All eyes are focused either on the three women whose bodies are intertwined or the men riding a bicycle across a high wire. Later, the audience is glued watching the couple doing acrobatics aboard a unicycle.
Cirque's guests follow the glare of the spotlight, but the real show goes on in the shadows, backstage.
As Cirque du Soleil's traveling troupe set up to perform a show named Kooza at Tropicana Field, it granted a rare peek behind the curtain – a surprisingly candid glimpse at what really goes on when Cirque comes to town.
FRENZIED TENT RAISING
"One, two, three," shouted a foreman, sparking a sudden footrace that would bring to life the traveling circus's center stage.
Several dozen men and women collected under the limp tent. They swiftly sprang simultaneously outward. With their arms wrapped around towering poles, the workers heaved the tent's support system upward into place.
The Big Top shot 60 feet into the pristine blue sky within seconds. Then they panted.
The white canvas is an icon and Cirque du Soleil's public face. A few feet away, however, more private operation was also digging in.
Wherever it goes, Cirque du Soleil builds a sizeable compound just out of public view.
"Give us clean water and an internet connection and we can go anywhere," said Jared Fortney, a Cirque carpenter who has been handling traveling acts since middle school. "There's magic that happens."
Self-sufficient Kooza pops up behind a security fence, and folds out of an armada of 60 tractor-trailer trucks.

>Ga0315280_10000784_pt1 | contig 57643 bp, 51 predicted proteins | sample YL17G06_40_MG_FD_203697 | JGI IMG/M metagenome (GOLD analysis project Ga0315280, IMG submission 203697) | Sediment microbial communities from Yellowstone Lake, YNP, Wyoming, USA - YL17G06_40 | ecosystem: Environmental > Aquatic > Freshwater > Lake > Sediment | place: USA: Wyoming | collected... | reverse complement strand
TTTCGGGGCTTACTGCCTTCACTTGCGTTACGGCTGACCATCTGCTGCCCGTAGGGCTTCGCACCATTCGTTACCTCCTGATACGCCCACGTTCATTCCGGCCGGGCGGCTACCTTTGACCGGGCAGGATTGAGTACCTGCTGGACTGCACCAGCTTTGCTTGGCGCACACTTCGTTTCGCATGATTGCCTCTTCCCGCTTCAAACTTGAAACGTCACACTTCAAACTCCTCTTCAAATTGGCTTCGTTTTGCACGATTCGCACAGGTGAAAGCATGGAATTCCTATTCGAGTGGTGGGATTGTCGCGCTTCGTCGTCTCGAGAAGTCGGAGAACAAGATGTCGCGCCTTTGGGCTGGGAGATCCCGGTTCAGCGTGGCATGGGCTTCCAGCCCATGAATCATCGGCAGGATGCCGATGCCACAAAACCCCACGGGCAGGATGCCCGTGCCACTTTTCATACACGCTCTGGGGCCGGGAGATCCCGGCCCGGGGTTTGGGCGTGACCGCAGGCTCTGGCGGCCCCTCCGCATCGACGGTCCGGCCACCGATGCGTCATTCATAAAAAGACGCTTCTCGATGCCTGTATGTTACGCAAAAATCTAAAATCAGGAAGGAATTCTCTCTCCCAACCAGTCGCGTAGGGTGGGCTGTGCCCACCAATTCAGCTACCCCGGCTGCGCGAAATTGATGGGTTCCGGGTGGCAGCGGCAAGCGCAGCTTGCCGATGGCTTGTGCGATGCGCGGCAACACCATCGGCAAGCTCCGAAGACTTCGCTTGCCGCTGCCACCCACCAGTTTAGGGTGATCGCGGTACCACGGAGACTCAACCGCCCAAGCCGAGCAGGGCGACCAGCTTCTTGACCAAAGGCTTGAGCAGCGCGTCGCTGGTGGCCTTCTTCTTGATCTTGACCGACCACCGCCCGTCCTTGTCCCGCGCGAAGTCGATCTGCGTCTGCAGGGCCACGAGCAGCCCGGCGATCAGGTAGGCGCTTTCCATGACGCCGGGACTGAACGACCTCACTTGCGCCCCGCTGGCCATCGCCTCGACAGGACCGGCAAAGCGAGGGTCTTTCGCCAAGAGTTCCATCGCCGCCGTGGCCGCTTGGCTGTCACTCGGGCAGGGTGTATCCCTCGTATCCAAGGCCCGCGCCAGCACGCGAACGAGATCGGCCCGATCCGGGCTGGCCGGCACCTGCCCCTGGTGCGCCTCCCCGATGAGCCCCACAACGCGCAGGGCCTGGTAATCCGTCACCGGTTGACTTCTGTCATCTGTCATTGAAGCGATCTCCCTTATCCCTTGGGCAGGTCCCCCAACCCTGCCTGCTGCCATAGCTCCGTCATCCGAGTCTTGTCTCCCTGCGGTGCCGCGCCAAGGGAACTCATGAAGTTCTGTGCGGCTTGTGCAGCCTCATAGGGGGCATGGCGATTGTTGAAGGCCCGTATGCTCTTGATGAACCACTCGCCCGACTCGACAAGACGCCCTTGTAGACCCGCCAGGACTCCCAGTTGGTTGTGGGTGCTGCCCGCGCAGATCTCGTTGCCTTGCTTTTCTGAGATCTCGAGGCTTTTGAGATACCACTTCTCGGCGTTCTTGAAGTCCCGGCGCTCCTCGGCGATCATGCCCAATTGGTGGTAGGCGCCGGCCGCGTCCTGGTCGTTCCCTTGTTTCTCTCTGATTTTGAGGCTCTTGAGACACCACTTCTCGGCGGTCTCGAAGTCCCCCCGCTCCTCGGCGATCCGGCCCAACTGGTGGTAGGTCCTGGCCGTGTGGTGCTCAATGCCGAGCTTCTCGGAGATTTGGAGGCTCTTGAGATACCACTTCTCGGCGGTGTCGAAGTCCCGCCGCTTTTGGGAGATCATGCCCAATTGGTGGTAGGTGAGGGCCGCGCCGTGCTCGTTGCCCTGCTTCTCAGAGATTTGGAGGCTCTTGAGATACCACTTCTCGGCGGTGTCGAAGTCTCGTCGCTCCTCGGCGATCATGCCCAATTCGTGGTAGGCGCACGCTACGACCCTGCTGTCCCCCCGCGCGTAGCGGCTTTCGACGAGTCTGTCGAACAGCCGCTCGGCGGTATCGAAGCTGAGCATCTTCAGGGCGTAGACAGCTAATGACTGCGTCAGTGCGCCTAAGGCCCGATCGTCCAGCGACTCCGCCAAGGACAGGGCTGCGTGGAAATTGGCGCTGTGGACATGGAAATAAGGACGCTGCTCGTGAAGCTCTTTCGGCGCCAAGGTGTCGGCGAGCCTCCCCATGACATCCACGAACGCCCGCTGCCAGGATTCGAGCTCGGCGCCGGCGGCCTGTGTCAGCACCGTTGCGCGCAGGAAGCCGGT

As you walk away from the Big Top, the fantasy of stage production quickly gives way to stark reality, such as mundane traveling offices and a pair of washer/dryers on wheels. In one tent there's a rack of coffee mugs, an ironing board, and a home vacuum cleaner.
"Once we get backstage, it's our own environment," said Stuart McKenzie, a performer from Great Britain. "You kind of have to see it to understand."
In all, there are 119 residents in Cirque City.
"They're always hungry," said Agustina Ballina, an Argentinean chef de cuisine-- one of four found backstage full time.
Ballina was serving up a menu of Mahi Mahi, spinach, and potatoes for lunch one day. Meals are part of employees' compensation, she said, as well as a necessity given the tour's demanding performance schedule.
"We're open all day," Ballina said. But there's no take-out. No delivery.
Wherever Cirque goes, this full-sized gourmet kitchen and her staff follow.
"I travel, the kitchen travels. We all travel together," Ballina said.
Across a makeshift Main Street, lined by tractor-trailers, sits a row of nondescript trailers. One of them is home to a bona fide school – nestled right next to a caravan of forklifts.
"It's very surprising," said teacher Melissa Mungo, who teaches humanities and language, including English and French.
A few young stars, as well as adult performers' children, receive instruction just like any other children their age, albeit on a one-on-one basis.
"It's the one of the benefits for the artists in the show," Mungo said.
Mungo said it's difficult to tell where the classroom is located from the inside, since her surroundings are recreated exactly the same no matter where the tour is stopped.
"You take this miniature environment from city to city with you," she said.
Mungo, a Canadian who has previously toured with a different show in Australia, said the hidden Cirque city tucked in the shadow of the Big Top has its own special vibe. She said its sense of community plus its creature comforts make the constant travel more bearable – more human.
"It's kind of like stepping into home," she said.
Home is St. Petersburg until December 16. And then?
"We're off to London next," said Forney – grinning.
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Tickets to Kooza start at $43.50 for adults. Discounts are available for children, seniors, members of the U.S. military, and students.